Among other things, the Infrastructure Bill amends the anti-money-laundering "cash reporting" requirements to include "digital assets," extending reporting obligations for certain transactions in excess of $10,000 in cash to encompass digital asset transactions exceeding $10,000, starting Jan. 1, 2023. The Infrastructure Bill broadly defines digital asset to mean "any digital representation of value which is recorded on a cryptographically secured distributed ledger or any similar technology as specified by the [Treasury] Secretary." We do not anticipate government involvement in the crypto space stopping there.

In certain circles, there is a push to do away with cash transactions and move entirely to a virtual currency. Indeed, on Nov. 30, 2021, Federal Reserve Chair Jerome Powell, testifying before the U.S. Senate Committee on Banking, Housing and Urban Affairs, made clear that, "You wouldn't need stablecoins; you wouldn't need cryptocurrencies if you had a digital U.S. currency. I think that's one of the stronger arguments in its favor." This movement was hastened during the pandemic as more people were forced to buy virtually and others became increasingly averse to hand-to-hand currency transactions.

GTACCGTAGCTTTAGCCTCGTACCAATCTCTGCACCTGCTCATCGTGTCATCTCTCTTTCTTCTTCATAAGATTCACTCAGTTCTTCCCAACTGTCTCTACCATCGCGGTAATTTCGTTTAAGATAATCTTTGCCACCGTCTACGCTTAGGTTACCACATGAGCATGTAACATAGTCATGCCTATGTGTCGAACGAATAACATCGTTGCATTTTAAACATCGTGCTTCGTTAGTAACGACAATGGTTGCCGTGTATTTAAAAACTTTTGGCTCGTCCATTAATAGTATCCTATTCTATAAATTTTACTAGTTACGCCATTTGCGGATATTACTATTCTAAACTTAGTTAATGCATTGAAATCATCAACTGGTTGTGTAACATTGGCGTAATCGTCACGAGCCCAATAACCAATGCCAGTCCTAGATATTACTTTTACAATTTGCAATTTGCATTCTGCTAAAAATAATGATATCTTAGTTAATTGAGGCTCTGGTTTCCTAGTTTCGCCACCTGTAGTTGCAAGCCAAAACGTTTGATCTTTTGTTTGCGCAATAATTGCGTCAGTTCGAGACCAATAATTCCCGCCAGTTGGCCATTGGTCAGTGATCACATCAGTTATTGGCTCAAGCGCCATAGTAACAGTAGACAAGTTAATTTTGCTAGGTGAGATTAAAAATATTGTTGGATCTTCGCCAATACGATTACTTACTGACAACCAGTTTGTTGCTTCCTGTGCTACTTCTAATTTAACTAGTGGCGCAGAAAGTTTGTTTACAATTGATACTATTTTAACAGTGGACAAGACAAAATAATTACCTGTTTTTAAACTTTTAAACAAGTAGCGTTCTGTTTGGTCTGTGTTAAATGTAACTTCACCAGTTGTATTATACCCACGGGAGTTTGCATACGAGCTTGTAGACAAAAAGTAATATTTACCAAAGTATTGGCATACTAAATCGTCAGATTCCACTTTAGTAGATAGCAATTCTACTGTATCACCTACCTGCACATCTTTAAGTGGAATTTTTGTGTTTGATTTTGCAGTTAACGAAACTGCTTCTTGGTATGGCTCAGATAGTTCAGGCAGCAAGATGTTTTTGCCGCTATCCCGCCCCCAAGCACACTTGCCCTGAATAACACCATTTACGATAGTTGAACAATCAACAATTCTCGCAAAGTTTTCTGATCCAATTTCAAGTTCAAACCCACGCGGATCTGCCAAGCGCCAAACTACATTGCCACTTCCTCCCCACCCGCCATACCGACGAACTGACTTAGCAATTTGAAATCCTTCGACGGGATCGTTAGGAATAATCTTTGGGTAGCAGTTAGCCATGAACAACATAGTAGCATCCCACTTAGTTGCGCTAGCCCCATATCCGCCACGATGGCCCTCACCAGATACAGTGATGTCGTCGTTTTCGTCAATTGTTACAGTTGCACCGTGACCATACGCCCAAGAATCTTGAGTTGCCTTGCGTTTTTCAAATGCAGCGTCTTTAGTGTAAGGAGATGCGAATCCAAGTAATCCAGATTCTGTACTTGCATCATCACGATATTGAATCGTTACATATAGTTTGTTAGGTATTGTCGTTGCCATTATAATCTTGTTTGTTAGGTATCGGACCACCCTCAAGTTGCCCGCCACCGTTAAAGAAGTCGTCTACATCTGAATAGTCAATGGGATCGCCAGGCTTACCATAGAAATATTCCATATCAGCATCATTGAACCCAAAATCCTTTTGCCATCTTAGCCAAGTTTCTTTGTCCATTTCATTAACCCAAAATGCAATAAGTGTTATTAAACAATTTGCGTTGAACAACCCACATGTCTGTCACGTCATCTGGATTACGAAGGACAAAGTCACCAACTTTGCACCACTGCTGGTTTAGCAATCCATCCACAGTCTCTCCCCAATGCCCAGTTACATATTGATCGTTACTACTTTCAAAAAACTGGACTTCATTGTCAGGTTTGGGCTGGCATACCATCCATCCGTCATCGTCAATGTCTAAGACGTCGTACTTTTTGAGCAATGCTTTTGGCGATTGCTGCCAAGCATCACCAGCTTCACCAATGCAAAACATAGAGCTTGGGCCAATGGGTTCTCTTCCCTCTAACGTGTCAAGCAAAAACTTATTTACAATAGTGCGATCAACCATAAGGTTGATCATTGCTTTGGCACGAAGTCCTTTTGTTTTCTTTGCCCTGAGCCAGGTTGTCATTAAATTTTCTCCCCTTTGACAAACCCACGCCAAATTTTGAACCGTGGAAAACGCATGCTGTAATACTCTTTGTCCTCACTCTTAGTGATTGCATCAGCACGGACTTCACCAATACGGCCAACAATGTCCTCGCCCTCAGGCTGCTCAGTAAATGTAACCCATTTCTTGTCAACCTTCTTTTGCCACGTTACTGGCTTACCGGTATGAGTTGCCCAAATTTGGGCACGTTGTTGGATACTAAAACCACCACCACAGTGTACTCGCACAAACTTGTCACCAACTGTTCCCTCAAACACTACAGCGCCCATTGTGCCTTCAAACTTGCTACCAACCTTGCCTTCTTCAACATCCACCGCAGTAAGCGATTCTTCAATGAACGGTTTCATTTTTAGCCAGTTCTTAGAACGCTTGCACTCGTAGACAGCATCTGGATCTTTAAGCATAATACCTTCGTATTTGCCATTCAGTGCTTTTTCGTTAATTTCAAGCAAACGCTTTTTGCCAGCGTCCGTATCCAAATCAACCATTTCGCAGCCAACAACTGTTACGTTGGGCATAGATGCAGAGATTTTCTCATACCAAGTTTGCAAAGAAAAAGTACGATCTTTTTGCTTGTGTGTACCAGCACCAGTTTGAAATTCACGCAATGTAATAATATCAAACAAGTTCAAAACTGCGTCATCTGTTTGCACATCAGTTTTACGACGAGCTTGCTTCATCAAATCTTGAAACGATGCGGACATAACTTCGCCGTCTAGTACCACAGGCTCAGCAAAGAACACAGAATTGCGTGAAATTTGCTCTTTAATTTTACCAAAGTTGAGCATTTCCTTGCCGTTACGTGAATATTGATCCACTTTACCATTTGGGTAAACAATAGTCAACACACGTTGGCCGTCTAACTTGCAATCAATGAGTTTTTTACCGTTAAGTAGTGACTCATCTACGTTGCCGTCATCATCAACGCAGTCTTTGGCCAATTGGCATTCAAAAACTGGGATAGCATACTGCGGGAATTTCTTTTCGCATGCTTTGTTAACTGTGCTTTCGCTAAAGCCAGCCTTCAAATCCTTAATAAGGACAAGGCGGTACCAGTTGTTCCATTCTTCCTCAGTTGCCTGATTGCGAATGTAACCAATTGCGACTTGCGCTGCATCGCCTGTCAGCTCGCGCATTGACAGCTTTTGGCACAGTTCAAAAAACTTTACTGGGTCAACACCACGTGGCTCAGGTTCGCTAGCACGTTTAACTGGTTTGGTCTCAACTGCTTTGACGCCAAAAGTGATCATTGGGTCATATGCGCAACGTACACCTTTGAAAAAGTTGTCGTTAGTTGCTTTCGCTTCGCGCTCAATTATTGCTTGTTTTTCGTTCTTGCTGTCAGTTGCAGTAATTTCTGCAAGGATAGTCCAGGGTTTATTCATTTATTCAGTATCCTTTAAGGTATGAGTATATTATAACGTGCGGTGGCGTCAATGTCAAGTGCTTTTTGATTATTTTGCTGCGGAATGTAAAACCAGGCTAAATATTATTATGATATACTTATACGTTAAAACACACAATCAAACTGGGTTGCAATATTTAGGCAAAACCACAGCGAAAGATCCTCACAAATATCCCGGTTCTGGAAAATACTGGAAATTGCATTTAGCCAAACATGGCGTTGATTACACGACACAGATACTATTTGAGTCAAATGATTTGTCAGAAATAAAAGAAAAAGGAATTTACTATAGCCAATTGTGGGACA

A crypto-wallet could not only solve these types of problems, but could make government distribution of monies much more seamless. Lael Brainard, a member of the Federal Reserve Board of Governors, noted that this trend "has intensified calls for CBDCs [Central Bank Digital Currencies] to maintain the sovereign currency as the anchor of the nation's payment systems." See Lael Brainard, Speech at the Federal Reserve Board and Federal Reserve Bank of San Francisco's Innovation Office Hours, San Francisco, Calif.: "An Update on Digital Currencies"; (Aug. 13, 2020).